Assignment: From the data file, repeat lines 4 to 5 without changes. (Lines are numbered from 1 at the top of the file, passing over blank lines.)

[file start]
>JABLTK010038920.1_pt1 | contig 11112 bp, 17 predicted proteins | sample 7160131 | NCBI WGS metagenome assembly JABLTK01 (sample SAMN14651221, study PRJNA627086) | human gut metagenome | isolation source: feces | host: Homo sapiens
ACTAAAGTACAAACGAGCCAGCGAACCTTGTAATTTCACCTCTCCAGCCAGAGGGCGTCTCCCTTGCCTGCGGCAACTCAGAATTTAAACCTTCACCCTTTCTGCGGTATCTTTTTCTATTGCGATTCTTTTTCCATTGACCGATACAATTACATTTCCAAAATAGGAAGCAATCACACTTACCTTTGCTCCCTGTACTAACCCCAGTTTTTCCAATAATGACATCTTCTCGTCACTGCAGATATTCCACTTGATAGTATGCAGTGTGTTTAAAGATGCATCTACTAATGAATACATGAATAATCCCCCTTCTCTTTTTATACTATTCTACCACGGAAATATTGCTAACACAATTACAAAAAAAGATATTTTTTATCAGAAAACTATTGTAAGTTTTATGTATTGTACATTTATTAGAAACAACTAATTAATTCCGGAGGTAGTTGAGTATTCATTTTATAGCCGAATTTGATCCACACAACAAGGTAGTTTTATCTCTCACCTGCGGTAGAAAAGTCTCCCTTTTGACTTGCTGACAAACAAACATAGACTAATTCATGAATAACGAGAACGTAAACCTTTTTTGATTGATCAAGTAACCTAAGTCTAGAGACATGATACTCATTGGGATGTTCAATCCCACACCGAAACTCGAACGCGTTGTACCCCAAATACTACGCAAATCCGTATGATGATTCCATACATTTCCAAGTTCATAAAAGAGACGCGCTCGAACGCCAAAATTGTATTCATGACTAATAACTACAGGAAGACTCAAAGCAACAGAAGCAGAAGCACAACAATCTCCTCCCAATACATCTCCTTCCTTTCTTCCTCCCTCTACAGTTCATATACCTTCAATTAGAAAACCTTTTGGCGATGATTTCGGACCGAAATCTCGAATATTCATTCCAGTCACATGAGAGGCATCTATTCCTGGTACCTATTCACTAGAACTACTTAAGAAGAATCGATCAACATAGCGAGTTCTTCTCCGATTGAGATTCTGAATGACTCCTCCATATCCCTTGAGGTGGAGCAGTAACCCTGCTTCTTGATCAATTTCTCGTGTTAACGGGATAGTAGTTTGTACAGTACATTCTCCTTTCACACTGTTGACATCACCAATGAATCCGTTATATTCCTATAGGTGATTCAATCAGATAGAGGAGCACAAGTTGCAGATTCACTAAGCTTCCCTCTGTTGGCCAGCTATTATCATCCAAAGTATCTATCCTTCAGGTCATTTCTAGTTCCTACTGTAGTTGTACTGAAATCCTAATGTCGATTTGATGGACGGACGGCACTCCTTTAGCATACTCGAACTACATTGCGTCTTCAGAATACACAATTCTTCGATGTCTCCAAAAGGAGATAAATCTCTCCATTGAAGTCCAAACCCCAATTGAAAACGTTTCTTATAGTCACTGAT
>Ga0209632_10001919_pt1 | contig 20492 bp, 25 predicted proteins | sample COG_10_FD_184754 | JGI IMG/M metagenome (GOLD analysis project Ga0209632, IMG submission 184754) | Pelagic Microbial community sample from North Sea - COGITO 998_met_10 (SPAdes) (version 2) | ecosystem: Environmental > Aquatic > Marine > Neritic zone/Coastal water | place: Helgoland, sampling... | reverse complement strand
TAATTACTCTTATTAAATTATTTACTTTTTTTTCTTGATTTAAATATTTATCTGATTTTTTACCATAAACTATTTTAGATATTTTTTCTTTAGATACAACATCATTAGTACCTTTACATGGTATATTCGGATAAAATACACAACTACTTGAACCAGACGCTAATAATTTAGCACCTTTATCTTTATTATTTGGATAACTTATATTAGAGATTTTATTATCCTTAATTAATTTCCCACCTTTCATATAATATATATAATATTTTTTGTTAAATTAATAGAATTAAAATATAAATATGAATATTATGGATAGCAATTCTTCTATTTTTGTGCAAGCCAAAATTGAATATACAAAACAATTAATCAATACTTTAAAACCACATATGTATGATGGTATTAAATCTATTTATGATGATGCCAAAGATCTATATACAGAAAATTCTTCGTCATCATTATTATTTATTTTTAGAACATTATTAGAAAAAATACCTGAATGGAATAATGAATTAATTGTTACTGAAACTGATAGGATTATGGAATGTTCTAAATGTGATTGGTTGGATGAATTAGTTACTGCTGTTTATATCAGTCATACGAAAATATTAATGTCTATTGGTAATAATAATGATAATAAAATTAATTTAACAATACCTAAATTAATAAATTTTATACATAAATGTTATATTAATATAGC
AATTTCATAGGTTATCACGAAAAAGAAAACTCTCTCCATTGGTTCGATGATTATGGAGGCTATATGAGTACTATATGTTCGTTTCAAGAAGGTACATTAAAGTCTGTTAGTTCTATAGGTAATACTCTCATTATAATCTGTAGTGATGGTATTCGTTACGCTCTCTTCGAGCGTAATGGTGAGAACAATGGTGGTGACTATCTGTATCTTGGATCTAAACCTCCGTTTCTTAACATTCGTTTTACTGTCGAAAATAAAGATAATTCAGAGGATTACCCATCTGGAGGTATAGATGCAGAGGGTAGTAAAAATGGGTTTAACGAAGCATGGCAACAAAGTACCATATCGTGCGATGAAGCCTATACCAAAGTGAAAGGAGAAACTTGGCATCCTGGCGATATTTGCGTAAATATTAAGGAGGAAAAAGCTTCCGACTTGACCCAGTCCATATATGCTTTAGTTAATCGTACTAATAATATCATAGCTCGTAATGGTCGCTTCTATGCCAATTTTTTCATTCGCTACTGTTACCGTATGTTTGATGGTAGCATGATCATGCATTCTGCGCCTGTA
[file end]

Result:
TAATTACTCTTATTAAATTATTTACTTTTTTTTCTTGATTTAAATATTTATCTGATTTTTTACCATAAACTATTTTAGATATTTTTTCTTTAGATACAACATCATTAGTACCTTTACATGGTATATTCGGATAAAATACACAACTACTTGAACCAGACGCTAATAATTTAGCACCTTTATCTTTATTATTTGGATAACTTATATTAGAGATTTTATTATCCTTAATTAATTTCCCACCTTTCATATAATATATATAATATTTTTTGTTAAATTAATAGAATTAAAATATAAATATGAATATTATGGATAGCAATTCTTCTATTTTTGTGCAAGCCAAAATTGAATATACAAAACAATTAATCAATACTTTAAAACCACATATGTATGATGGTATTAAATCTATTTATGATGATGCCAAAGATCTATATACAGAAAATTCTTCGTCATCATTATTATTTATTTTTAGAACATTATTAGAAAAAATACCTGAATGGAATAATGAATTAATTGTTACTGAAACTGATAGGATTATGGAATGTTCTAAATGTGATTGGTTGGATGAATTAGTTACTGCTGTTTATATCAGTCATACGAAAATATTAATGTCTATTGGTAATAATAATGATAATAAAATTAATTTAACAATACCTAAATTAATAAATTTTATACATAAATGTTATATTAATATAGC
AATTTCATAGGTTATCACGAAAAAGAAAACTCTCTCCATTGGTTCGATGATTATGGAGGCTATATGAGTACTATATGTTCGTTTCAAGAAGGTACATTAAAGTCTGTTAGTTCTATAGGTAATACTCTCATTATAATCTGTAGTGATGGTATTCGTTACGCTCTCTTCGAGCGTAATGGTGAGAACAATGGTGGTGACTATCTGTATCTTGGATCTAAACCTCCGTTTCTTAACATTCGTTTTACTGTCGAAAATAAAGATAATTCAGAGGATTACCCATCTGGAGGTATAGATGCAGAGGGTAGTAAAAATGGGTTTAACGAAGCATGGCAACAAAGTACCATATCGTGCGATGAAGCCTATACCAAAGTGAAAGGAGAAACTTGGCATCCTGGCGATATTTGCGTAAATATTAAGGAGGAAAAAGCTTCCGACTTGACCCAGTCCATATATGCTTTAGTTAATCGTACTAATAATATCATAGCTCGTAATGGTCGCTTCTATGCCAATTTTTTCATTCGCTACTGTTACCGTATGTTTGATGGTAGCATGATCATGCATTCTGCGCCTGTA